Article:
How a Person Knows They Might Be Arrested
Usually, people do not know that they are going to be arrested before it happens. This is because the Prince George’s County Sheriff’s Office does not want to tip off wanted people and create a flight risk. People who know they are going to be arrested may wish to flee the state or country.
Regardless, if someone is contacted by a detective looking for information about a case, at which time they need to call an attorney. The attorney’s job is to stop that line of questioning and learn all the details of the case, including the ways in which it may affect the client.
In some circumstantial instances, attorneys often develop or cultivate a relationship with officers or detectives and may be given information about an arrest warrant being issued. That is one way a person may know that they are about to be arrested before being served the arrest warrant.
Rights a Person Has Prior to Arrest
Before being arrested, a person has the right to remain silent. Anything they say can be used against them in the court of law. This is part of the Miranda Rights that should be told to the person as they are arrested. Often, it is best to remain silent when questioned by police. If arrested, a person should say nothing, ask for their lawyer, make a phone call, and use a public defender or panel attorney to be released on bond. If that does not work, they should get a private attorney involved. A private attorney could try other ways of getting the person released on bond. Regardless, arrested people should not make statements. A report of those statements is going into the hands of the state’s attorney who will likely later prosecute them.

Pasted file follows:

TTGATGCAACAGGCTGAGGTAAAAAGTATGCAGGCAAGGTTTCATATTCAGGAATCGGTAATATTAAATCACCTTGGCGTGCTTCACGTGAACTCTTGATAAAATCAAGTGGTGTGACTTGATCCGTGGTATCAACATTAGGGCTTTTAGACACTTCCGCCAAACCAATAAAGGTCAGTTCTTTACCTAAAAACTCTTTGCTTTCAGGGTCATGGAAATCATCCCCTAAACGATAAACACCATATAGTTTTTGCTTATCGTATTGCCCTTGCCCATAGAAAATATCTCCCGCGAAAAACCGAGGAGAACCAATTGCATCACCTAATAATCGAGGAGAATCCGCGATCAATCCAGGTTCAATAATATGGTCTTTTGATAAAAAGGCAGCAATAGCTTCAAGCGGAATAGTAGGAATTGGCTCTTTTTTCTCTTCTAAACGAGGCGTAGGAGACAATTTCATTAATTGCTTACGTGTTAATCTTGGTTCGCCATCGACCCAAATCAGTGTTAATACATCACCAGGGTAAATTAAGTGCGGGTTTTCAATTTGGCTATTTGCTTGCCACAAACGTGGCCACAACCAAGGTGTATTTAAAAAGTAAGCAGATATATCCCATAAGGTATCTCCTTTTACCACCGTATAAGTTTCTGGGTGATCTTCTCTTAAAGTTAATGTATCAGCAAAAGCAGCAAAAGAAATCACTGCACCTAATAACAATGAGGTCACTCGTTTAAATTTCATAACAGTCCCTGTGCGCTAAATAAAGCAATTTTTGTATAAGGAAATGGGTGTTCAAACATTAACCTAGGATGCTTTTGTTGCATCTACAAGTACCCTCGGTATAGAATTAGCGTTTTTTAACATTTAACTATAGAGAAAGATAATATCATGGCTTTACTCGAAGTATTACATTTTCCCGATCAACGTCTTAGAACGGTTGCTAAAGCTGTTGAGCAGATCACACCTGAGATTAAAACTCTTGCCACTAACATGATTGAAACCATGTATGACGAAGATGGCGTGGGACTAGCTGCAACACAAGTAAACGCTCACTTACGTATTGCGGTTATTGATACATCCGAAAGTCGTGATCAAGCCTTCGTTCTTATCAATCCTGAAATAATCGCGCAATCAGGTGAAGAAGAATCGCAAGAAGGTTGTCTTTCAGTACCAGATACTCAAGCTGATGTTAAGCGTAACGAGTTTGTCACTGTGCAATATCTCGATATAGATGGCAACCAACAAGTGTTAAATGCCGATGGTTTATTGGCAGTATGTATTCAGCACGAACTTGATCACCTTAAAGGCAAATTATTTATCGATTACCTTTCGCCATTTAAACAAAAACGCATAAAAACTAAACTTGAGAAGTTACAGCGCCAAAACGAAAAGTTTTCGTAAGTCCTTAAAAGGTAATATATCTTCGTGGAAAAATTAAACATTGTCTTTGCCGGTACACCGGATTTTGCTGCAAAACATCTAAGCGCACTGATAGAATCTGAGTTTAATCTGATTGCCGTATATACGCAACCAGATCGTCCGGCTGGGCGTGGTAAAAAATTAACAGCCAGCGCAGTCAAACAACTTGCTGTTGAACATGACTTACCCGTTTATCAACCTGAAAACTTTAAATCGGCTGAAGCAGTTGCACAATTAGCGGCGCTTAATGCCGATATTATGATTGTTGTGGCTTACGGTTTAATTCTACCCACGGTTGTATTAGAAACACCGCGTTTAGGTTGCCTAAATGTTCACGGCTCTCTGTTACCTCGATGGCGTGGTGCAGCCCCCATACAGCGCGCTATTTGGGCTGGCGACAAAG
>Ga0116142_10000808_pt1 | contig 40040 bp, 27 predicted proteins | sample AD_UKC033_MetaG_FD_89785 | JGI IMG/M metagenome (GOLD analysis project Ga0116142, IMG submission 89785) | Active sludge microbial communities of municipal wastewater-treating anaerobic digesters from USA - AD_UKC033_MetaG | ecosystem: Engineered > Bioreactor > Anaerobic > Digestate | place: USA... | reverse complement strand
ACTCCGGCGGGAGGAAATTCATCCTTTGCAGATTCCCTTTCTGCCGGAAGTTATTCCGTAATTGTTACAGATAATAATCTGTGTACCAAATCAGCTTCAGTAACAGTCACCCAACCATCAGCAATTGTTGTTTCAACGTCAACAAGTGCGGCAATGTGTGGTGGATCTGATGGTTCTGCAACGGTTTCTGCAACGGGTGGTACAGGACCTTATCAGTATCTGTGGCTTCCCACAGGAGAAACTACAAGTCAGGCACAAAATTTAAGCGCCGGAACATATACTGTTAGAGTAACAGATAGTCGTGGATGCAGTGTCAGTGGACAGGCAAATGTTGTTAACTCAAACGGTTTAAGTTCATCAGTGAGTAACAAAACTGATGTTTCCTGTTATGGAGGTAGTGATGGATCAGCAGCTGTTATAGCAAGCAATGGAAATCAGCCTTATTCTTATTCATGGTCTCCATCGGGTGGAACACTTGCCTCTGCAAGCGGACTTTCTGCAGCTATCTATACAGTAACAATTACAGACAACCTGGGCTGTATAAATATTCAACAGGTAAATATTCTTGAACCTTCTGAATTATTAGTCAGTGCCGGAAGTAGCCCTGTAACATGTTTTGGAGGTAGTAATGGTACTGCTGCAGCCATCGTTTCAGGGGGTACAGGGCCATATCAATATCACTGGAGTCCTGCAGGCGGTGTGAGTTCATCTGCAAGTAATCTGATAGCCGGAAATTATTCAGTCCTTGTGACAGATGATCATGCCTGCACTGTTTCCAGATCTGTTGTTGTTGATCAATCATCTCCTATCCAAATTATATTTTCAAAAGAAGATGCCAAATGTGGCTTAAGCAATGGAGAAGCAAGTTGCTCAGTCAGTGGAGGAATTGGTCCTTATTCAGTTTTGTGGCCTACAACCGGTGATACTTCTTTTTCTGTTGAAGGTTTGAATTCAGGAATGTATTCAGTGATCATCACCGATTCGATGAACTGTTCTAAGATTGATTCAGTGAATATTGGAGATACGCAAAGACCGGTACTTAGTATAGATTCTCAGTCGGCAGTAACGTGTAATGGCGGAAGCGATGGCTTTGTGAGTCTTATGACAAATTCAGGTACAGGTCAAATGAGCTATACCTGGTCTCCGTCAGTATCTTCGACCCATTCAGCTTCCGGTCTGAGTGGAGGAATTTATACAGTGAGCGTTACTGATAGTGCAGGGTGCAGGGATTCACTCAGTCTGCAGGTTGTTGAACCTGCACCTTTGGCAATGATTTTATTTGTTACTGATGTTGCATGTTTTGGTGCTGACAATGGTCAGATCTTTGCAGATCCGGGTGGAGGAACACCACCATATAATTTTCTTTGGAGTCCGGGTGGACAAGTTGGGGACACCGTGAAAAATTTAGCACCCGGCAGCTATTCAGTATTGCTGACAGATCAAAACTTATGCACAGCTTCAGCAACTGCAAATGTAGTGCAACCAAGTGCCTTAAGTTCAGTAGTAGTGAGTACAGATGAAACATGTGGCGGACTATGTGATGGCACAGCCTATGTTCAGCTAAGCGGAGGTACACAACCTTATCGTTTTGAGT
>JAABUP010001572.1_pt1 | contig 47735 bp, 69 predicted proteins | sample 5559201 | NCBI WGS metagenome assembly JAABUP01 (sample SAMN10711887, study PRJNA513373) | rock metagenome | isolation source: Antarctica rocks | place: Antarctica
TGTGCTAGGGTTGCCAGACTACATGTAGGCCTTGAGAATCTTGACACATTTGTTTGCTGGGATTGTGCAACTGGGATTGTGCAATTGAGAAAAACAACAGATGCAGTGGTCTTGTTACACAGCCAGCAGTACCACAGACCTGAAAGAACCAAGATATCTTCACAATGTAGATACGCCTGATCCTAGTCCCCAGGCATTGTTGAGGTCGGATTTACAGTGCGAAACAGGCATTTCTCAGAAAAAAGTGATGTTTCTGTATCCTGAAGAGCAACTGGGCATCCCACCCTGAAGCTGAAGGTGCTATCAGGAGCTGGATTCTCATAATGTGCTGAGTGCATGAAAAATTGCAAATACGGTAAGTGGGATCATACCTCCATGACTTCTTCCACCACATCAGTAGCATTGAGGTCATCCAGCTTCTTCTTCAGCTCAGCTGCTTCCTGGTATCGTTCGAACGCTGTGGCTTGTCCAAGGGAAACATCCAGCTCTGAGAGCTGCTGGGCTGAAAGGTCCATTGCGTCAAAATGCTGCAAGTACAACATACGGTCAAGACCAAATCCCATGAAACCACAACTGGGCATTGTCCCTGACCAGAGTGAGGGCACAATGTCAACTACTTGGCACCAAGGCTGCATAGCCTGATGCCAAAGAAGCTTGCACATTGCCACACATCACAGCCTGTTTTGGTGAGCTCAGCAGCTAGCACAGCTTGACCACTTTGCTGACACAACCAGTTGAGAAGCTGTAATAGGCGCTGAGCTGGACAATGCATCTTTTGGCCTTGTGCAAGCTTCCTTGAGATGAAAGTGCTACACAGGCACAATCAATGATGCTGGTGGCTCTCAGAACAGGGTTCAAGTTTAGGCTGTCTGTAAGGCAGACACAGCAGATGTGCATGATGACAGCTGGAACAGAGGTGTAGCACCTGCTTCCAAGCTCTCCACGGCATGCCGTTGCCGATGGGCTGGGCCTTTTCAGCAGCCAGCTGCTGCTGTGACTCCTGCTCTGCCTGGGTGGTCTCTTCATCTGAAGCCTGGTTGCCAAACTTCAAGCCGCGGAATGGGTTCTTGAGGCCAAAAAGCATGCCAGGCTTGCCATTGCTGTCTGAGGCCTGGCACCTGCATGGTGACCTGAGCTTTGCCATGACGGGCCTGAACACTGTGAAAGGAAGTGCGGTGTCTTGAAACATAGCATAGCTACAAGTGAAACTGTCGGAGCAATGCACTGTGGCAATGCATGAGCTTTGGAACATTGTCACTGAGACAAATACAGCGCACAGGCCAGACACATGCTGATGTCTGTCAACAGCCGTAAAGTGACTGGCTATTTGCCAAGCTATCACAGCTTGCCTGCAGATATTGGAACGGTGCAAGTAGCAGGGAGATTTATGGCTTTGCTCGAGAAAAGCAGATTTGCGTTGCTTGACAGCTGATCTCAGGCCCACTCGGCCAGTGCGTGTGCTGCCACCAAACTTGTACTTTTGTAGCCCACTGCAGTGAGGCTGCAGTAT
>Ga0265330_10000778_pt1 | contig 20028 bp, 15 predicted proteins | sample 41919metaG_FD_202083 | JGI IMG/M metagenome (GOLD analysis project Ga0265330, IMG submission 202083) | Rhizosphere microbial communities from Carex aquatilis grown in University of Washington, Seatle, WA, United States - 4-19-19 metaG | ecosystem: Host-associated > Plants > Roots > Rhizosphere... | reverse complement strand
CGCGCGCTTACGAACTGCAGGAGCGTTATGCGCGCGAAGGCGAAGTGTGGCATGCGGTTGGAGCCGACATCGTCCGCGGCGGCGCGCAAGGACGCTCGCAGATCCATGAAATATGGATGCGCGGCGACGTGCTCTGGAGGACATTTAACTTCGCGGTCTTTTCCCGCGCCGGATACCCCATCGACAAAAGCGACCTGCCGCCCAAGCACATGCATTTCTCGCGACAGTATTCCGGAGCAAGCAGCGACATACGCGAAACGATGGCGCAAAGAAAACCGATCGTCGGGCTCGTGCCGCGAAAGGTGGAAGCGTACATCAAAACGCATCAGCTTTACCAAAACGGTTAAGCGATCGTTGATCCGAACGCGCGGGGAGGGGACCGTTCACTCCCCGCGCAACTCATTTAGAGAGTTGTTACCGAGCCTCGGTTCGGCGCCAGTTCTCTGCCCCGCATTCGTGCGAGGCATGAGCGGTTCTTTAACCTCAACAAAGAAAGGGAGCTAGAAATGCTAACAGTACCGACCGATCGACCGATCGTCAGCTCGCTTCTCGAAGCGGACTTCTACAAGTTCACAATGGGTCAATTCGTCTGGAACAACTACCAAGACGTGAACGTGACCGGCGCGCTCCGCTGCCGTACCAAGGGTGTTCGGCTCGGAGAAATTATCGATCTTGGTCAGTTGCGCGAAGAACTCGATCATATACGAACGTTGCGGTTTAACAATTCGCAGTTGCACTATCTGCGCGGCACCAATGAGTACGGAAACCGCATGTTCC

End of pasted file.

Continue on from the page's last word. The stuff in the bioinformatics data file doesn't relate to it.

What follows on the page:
Miranda Rights Explained
Miranda Rights are the rights that most people know from television and are told to people when they are arrested. They include the right to remain silent and the right to an attorney. Less well known is a Miranda Warning, which is a notification. Even in the investigation phase, people could refuse questions and refuse to provide information to law enforcement. When interacting with police, Miranda Rights should apply immediately.
A person should be advised of their rights right away when they are served a warrant because that is part of an official investigation. However, Miranda Rights do not apply immediately in situations such as being pulled over while driving. If the officer needs to perform a field sobriety test or claims that they smell alcohol or marijuana in the car, Miranda Rights are not going to apply in those cases.
The United States Supreme Court has upheld Miranda Rights, and they exist for a reason. Any information a person gives to law enforcement can be used against them in court, so they should be mindful of what they say and should remain silent when possible.